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Italy's national soccer player Gabriel Paletta controls the ball as Sony advertising banner is seen during a training session ahead of the 2014 World Cup at the Portobello training center in Mangaratiba June 10, 2014. Sponsors Adidas , Sony, Visa and Coca-Cola on Sunday called on soccer's rulers to deal thoroughly with allegations of bribery to secure the 2022 World Cup for Qatar, an issue overshadowing this week's kickoff in Brazil.
Quartz illustration, Reuters/Alessandro Garofalo
PENALTY BOX

Are big corporate backers finally abandoning FIFA over corruption?

By Tim Fernholz

With Sony’s decision not to renew its sponsorship of the World Cup, could it be that the world’s most controversial sporting association is finally feeling the heat over decades of corruption allegations?

FIFA, the international body that governs the sport of soccer and runs the World Cup tournaments, has been the subject of corruption allegations for years, but because it is a private organization headquartered in Switzerland and managing a beloved global sport, it has faced little consequence. After a recent decision to schedule the world cup in Qatar during its blazing hot summer, journalists found evidence of vote-trading and bribery under executive director Sepp Blatter.

FIFA has denied these rumors, and hired a former US prosecutor, Michael Garcia, to lead an internal investigation. However, FIFA declined to release his report, instead offering its own summary, which according to Garcia contains “numerous materially incomplete and erroneous representations of the facts and conclusions.”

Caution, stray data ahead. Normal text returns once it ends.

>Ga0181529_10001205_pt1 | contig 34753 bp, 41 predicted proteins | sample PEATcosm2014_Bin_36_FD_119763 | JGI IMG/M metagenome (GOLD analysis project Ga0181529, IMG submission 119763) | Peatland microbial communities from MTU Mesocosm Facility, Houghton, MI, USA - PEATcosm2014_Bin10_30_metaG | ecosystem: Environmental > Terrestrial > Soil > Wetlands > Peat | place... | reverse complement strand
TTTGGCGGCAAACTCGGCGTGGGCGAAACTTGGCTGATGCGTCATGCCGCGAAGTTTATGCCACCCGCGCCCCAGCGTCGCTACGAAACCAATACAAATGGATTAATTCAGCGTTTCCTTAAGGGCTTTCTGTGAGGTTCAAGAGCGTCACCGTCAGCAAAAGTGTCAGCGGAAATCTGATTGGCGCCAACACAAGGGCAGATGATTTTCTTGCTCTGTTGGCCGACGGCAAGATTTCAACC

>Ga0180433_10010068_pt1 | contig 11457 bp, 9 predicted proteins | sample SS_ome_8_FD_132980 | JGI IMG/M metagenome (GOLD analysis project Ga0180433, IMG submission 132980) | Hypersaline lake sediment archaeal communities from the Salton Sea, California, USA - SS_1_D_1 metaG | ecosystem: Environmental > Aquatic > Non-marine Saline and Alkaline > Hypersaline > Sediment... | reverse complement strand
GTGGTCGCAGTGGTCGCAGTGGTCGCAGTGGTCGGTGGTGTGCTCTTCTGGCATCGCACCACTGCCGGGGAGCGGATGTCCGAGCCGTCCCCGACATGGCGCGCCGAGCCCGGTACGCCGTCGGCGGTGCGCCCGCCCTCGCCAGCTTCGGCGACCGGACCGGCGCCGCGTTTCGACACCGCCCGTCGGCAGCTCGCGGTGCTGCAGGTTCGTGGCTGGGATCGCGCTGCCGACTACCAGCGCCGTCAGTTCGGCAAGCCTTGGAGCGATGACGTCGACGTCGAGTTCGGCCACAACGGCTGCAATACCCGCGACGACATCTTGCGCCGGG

Apparently that open conflict was enough for corporate sponsors to finally wonder if their brands are being enhanced or damaged by their association with FIFA. Earlier this fall, Emirates Airlines decided it would not renew its sponsorship of FIFA, but state-owned Qatar Airlines—of course—is rumored to be a possible replacement.

Sony is a global brand on a different level, though—and there is no state-owned equivalent to be lured in.

Meanwhile, sponsors like Coca-Cola, Adidas, Hyundai, Visa, and Budweiser have all criticized FIFA for its handling of the investigation, but have yet to make any moves toward the door. (We’ve reached out to these firms for a comment and will update this post accordingly.) Update: In a statement, Coca-Cola tells Quartz that “anything that detracts from the mission and ideals of the FIFA World Cup is a concern to us. The current conflicting perspectives regarding the investigation are disappointing. Our expectation is that this will be resolved quickly in a transparent and efficient manner.”

But soccer fans around the world counting on mega-sponsors like these to discipline FIFA may be short of luck: Companies will be reluctant to depart as long as FIFA controls access one of the most-watched television events, garnering hundreds of millions of viewers around the world. Of course, smart firms can find their way onto the field without paying FIFA. And smart fans might reward them for doing so.

Tim Fernholz
Reporter
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